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Fall 2017
Environmental Report

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South Carolina Notable State

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Giant salvinia (Salvinia molesta) as seen on Lake Marion.

World’s Worst Aquatic Invasive Plants

For Casey Moorer and Ernie Guerry, what began as another routine boat survey in Lake Marion quickly turned ominous at Elliott’s Landing, where Guerry discovered a different plant lurking between the mix of duck weed and crested floating heart.

Guerry pointed out the plant to Moorer. “My response was, ‘I hope that’s not what I think it is,’” said Moorer.

Both Moorer and Guerry work for Santee Cooper, which is responsible for managing lakes Marion and Moultrie. Upon first glance Moorer, the supervisor of biological services, and Guerry, environmental technician for environmental resources, identified the species as either common salvinia, Salvinia minima, or giant salvinia, Salvinia molesta.

A microscopic view of the leaves of giant salvinia.

“Last year we found common salvinia, or Salvinia minima, which is much less aggressive than giant salvinia, on upper Lake Marion. I was hoping that what we found at Elliott’s Landing was common salvinia,” explained Moorer. 

Guerry and Moorer took some samples to the lab. The microscope confirmed their fears, showing the plant had touching hair-like structures that form a resemblance to egg beaters.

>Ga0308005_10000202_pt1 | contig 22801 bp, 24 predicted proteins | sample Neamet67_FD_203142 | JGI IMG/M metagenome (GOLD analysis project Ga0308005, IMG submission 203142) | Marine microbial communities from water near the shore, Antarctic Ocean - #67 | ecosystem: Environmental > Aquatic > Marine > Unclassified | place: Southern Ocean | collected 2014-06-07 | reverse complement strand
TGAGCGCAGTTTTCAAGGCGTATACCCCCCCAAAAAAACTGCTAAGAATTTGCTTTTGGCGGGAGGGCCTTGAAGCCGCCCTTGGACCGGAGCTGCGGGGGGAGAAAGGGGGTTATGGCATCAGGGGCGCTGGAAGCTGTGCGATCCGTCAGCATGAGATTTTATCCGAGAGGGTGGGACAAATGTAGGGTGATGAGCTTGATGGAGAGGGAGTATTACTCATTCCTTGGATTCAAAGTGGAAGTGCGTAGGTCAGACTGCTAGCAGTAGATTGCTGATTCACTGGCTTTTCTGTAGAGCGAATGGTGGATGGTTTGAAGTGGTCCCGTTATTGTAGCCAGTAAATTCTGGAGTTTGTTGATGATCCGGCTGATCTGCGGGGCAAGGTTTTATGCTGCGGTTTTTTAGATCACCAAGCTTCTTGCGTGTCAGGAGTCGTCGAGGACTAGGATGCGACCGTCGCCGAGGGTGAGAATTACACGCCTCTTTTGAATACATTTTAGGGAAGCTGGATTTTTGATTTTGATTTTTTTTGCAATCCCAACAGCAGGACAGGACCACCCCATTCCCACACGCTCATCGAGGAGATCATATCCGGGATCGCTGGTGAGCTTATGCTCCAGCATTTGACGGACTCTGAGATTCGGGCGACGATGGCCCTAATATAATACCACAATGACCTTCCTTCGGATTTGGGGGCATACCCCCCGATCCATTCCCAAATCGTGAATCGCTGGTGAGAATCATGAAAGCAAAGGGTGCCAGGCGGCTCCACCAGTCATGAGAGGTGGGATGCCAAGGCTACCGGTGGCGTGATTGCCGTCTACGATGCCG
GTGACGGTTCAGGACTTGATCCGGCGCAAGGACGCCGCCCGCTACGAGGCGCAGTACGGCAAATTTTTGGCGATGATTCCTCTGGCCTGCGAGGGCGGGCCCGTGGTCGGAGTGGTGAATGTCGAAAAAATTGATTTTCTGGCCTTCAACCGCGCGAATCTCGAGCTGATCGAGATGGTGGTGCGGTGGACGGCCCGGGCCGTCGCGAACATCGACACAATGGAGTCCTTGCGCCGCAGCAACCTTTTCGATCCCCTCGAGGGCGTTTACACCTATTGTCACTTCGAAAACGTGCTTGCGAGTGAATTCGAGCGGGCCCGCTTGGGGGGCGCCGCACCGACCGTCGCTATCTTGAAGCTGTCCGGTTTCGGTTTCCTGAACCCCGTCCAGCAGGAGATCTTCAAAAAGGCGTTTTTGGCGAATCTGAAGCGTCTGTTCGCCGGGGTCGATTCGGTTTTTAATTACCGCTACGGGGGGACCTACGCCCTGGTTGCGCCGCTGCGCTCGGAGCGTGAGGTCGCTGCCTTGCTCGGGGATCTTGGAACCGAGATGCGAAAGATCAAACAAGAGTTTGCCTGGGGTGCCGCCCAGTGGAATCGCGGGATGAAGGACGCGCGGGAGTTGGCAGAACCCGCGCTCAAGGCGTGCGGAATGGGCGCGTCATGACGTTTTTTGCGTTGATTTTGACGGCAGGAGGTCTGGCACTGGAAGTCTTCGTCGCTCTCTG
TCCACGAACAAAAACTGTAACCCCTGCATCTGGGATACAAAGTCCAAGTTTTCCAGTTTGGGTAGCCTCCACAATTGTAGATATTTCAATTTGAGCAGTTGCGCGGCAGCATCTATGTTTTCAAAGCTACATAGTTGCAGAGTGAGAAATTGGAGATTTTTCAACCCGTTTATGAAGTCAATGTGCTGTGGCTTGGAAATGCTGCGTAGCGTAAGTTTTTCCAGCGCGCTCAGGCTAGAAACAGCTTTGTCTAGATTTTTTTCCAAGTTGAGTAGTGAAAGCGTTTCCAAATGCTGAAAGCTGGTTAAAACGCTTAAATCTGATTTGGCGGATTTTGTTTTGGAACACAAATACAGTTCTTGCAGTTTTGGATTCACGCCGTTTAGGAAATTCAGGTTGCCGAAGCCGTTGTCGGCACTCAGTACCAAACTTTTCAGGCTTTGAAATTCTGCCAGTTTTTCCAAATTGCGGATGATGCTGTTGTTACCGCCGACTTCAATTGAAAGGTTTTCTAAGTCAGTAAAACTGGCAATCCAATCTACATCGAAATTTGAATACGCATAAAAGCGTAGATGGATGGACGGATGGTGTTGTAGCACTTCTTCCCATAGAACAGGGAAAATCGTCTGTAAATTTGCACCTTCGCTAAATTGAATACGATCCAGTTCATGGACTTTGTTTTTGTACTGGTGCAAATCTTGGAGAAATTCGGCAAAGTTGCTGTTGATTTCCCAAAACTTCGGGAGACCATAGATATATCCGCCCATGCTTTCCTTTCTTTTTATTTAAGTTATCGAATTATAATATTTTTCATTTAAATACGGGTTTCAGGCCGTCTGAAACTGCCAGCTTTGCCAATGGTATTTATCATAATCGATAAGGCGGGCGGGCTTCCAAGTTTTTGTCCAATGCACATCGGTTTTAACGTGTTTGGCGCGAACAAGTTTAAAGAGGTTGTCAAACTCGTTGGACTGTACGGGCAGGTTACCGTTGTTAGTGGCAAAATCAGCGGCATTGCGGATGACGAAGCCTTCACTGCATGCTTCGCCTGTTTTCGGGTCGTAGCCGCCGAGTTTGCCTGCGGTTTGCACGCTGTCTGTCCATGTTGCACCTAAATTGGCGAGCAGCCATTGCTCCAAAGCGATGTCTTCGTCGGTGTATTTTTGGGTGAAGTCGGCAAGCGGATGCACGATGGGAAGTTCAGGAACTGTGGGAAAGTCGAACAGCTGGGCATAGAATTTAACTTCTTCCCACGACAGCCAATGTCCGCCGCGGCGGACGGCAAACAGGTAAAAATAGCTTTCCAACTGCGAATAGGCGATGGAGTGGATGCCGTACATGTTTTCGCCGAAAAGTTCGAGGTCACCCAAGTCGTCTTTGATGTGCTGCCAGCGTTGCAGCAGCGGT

The plant, which is native to Brazil, entered the United States in the 1990s through the horticultural trade. Since its introduction, salvinia has been discovered throughout the Southeast from Texas to North Carolina.

Giant salvinia is a serious threat to freshwater systems and is a significant concern for lakes Marion and Moultrie, and those who enjoy them.

“Salvinia molesta is a very aggressive plant that has been labeled by some in the industry as the ‘World’s Worst Aquatic Invasive Plant,’” said Santee Cooper Environmental Resources Manager Larry McCord.

Santee Cooper employees search Lake Marion in search of Giant Salvinia.

This particular species is infamous for its rapid growth across water surfaces and its formation of dense floating mats up to 3-feet thick. The aggressive growth prevents light from reaching other plants, depleting oxygen levels and degrading water quality for fish and other aquatic organisms. 

Employees with Santee Cooper’s environmental services estimate giant salvinia has spread across 3,900 acres in upper Lake Marion.

“That does not mean that the lake is covered with 3,900 acres of Salvinia molesta. This plant is free-floating, so it moves wherever wind, water, boat traffic or wildlife takes it. Right now, the giant salvinia is scattered and getting caught up in the crested floating heart in the area,” said Moorer.

Unfortunately, there are no known biological control agents available to help control the plant. Grass carp, which are used for controlling hydrilla, another non-native, nuisance aquatic plant, do not eat salvinia. Moreover, an insect that feeds on salvinia in South America, salvinia’s native continent, would not survive South Carolina’s winter temperatures.